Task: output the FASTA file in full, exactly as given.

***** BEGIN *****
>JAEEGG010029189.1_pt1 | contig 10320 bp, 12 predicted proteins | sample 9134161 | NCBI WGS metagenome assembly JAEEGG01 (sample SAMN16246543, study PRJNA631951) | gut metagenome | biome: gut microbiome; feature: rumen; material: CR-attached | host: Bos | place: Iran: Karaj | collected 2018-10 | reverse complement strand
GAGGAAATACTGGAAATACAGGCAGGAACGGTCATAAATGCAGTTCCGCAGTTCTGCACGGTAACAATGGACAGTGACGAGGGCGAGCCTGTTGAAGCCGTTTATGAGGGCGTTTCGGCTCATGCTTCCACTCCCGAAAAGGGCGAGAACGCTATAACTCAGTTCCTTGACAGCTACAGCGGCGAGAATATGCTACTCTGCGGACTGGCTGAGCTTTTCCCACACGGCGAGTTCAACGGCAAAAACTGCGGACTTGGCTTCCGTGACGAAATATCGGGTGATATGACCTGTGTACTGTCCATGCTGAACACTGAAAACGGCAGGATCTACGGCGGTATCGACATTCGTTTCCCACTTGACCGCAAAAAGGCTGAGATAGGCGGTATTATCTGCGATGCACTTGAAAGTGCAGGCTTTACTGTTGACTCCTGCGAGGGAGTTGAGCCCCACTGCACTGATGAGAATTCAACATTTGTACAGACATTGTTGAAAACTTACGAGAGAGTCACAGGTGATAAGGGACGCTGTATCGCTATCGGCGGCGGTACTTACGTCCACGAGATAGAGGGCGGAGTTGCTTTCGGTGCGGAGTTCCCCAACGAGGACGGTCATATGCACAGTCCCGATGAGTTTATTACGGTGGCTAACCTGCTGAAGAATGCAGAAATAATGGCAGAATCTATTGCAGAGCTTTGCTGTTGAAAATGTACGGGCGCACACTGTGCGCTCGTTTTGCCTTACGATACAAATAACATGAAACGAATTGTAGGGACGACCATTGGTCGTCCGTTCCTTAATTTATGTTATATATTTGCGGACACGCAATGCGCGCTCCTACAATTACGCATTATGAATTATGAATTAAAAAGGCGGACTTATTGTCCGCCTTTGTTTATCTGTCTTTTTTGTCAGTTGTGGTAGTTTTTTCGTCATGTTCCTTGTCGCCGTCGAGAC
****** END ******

>JAEEGG010029189.1_pt1 | contig 10320 bp, 12 predicted proteins | sample 9134161 | NCBI WGS metagenome assembly JAEEGG01 (sample SAMN16246543, study PRJNA631951) | gut metagenome | biome: gut microbiome; feature: rumen; material: CR-attached | host: Bos | place: Iran: Karaj | collected 2018-10 | reverse complement strand
GAGGAAATACTGGAAATACAGGCAGGAACGGTCATAAATGCAGTTCCGCAGTTCTGCACGGTAACAATGGACAGTGACGAGGGCGAGCCTGTTGAAGCCGTTTATGAGGGCGTTTCGGCTCATGCTTCCACTCCCGAAAAGGGCGAGAACGCTATAACTCAGTTCCTTGACAGCTACAGCGGCGAGAATATGCTACTCTGCGGACTGGCTGAGCTTTTCCCACACGGCGAGTTCAACGGCAAAAACTGCGGACTTGGCTTCCGTGACGAAATATCGGGTGATATGACCTGTGTACTGTCCATGCTGAACACTGAAAACGGCAGGATCTACGGCGGTATCGACATTCGTTTCCCACTTGACCGCAAAAAGGCTGAGATAGGCGGTATTATCTGCGATGCACTTGAAAGTGCAGGCTTTACTGTTGACTCCTGCGAGGGAGTTGAGCCCCACTGCACTGATGAGAATTCAACATTTGTACAGACATTGTTGAAAACTTACGAGAGAGTCACAGGTGATAAGGGACGCTGTATCGCTATCGGCGGCGGTACTTACGTCCACGAGATAGAGGGCGGAGTTGCTTTCGGTGCGGAGTTCCCCAACGAGGACGGTCATATGCACAGTCCCGATGAGTTTATTACGGTGGCTAACCTGCTGAAGAATGCAGAAATAATGGCAGAATCTATTGCAGAGCTTTGCTGTTGAAAATGTACGGGCGCACACTGTGCGCTCGTTTTGCCTTACGATACAAATAACATGAAACGAATTGTAGGGACGACCATTGGTCGTCCGTTCCTTAATTTATGTTATATATTTGCGGACACGCAATGCGCGCTCCTACAATTACGCATTATGAATTATGAATTAAAAAGGCGGACTTATTGTCCGCCTTTGTTTATCTGTCTTTTTTGTCAGTTGTGGTAGTTTTTTCGTCATGTTCCTTGTCGCCGTCGAGAC